Serge Morel and Stuart Mitchell are BJJ Black Belt Instructors (IBBJF 2nd degree certified). AucklandBJJ black belts Laurence Pene and Luiz Machado also run classes.
Our fees are $40 for adults and $30 for juniors and $25 for kids per week. We have two instructors per class so we split the class for beginners. Come check us out for a trial class and discounts.
This is write up from my friend Tim that had the pleasure to train at MG.
In January and February 2014 I spent a little under
4 weeks training at Marcelo Garcia Academy in New York City
(http://marcelogarciajj.com/mga/). I was heading to the USA for work and put
some extra time aside to train at Marcelo Garcia Academy NYC. Marcelo is an
absolute legend in the sport, a multiple time World and ADCC champion and a
really cool guy. I had also been using mginaction.com as an extra training
resource back here in NZand was looking
forward to learning some of Marcelo’s game first hand.
My experience at the academy was phenomenal. It
is a huge space, wall to wall with mats. In some of the busier classes (lunch
time and 6pm) there were over 60 students in the class and there was still
enough room for everyone to roll. Even the less popular classes (like the 7 am
early morning class) tended to boast 25 –30 students. The team that run the academy
and the instructors are super friendly. Even though I was just a visitor to the
gym everyone remembered my name from Day 1. I suspect that they get a lot of
visitors as well –in the time I was there I rolled with people visiting from all over
the USA (even someone from small town Alaska), some Europeans and Brazilians.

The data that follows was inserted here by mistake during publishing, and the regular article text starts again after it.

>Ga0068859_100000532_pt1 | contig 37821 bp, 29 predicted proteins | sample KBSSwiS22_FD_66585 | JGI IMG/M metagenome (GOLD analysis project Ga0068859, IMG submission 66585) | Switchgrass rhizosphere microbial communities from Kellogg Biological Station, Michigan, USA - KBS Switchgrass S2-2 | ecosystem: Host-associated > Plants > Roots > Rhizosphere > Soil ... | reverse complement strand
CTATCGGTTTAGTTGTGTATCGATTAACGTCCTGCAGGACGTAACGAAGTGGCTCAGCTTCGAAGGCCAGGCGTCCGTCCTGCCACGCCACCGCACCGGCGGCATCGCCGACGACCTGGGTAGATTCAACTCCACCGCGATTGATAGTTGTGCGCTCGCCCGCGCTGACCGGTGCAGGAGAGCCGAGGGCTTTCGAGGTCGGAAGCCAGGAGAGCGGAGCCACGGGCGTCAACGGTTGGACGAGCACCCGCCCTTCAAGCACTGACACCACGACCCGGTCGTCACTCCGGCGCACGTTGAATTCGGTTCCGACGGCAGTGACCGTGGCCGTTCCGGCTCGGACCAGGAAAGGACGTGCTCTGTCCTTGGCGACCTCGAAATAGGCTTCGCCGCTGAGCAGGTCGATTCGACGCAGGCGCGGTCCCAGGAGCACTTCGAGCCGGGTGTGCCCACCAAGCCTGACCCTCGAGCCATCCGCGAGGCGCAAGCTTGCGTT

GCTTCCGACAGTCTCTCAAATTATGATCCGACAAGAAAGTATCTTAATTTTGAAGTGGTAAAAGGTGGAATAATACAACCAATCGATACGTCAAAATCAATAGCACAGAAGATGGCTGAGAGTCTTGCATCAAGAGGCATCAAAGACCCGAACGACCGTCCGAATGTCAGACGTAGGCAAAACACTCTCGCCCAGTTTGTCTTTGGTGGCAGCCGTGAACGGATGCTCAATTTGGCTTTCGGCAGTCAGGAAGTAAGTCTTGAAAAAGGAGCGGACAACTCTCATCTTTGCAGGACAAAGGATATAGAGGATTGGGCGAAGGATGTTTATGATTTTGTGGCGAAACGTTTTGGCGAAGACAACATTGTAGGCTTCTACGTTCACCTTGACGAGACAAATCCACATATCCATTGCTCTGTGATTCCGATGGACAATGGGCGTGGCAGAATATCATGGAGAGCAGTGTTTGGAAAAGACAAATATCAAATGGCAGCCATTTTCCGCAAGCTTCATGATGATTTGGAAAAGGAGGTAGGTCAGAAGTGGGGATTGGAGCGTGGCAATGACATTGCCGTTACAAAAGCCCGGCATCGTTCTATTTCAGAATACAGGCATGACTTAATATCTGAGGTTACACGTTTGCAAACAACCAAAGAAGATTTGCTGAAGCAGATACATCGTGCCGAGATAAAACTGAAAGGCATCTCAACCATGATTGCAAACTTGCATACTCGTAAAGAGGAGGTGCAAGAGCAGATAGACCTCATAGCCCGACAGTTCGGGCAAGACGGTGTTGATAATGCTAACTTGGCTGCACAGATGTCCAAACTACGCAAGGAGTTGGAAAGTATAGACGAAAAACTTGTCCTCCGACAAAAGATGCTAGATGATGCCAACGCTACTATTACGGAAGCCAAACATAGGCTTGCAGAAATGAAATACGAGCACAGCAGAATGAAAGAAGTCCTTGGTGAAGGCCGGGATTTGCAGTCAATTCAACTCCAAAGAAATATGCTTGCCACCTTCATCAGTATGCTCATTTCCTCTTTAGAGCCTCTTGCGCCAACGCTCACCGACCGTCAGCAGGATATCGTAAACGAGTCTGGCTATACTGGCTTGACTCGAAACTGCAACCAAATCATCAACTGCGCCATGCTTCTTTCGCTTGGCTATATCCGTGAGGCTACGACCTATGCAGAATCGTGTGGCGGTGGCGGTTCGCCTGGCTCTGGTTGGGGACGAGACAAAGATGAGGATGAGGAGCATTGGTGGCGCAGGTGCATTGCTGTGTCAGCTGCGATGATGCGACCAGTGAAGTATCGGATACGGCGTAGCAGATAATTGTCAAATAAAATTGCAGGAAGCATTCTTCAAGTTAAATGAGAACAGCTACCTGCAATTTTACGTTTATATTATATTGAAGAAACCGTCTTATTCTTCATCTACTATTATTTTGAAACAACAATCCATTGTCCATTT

At one point an entire team of 5 - 6 people from France had dropped in for a
Like any Jiu Jitsuacademy you meet a variety of people at
different skill levels –not just in terms of the colour of their belt but their
ability, athleticism and intensity. It’s just like at home in that you have hobbyists, students that want
to learn self defence, people who just want a fun way to stay in shape, and
hard core competitors. The thing is, the hard core competitors at Marcelo
Garcia academy are all world champions. As well as Marcelo Garcia, you have
Bernardo Faria who is the new “head
instructor”at the academy and the 2013 Heavyweight Word Champion (among other
accolades). Then the younger guys you see in the gym every day such as Gianni
Grippo, Mansher Khera and Jonathan Satava are all world
champions at Purple and Brown belt. These guys are also excellent coaches in
their own right, and the overall atmosphere they create at the academy is
friendly, professional and helpful.
I also have to mention Paul Schreiner, who is an
amazing coach and has been an instructor at MG Academy since it opened about 5
years ago. He is a phenomenal teacher. He has the rare ability to break a
technique down into the minimum number of steps required to teach it while
still containing a huge amount of detail. This has a profound impact on how
quickly/effectively you learn something.As well as his ability to break a technique down into the important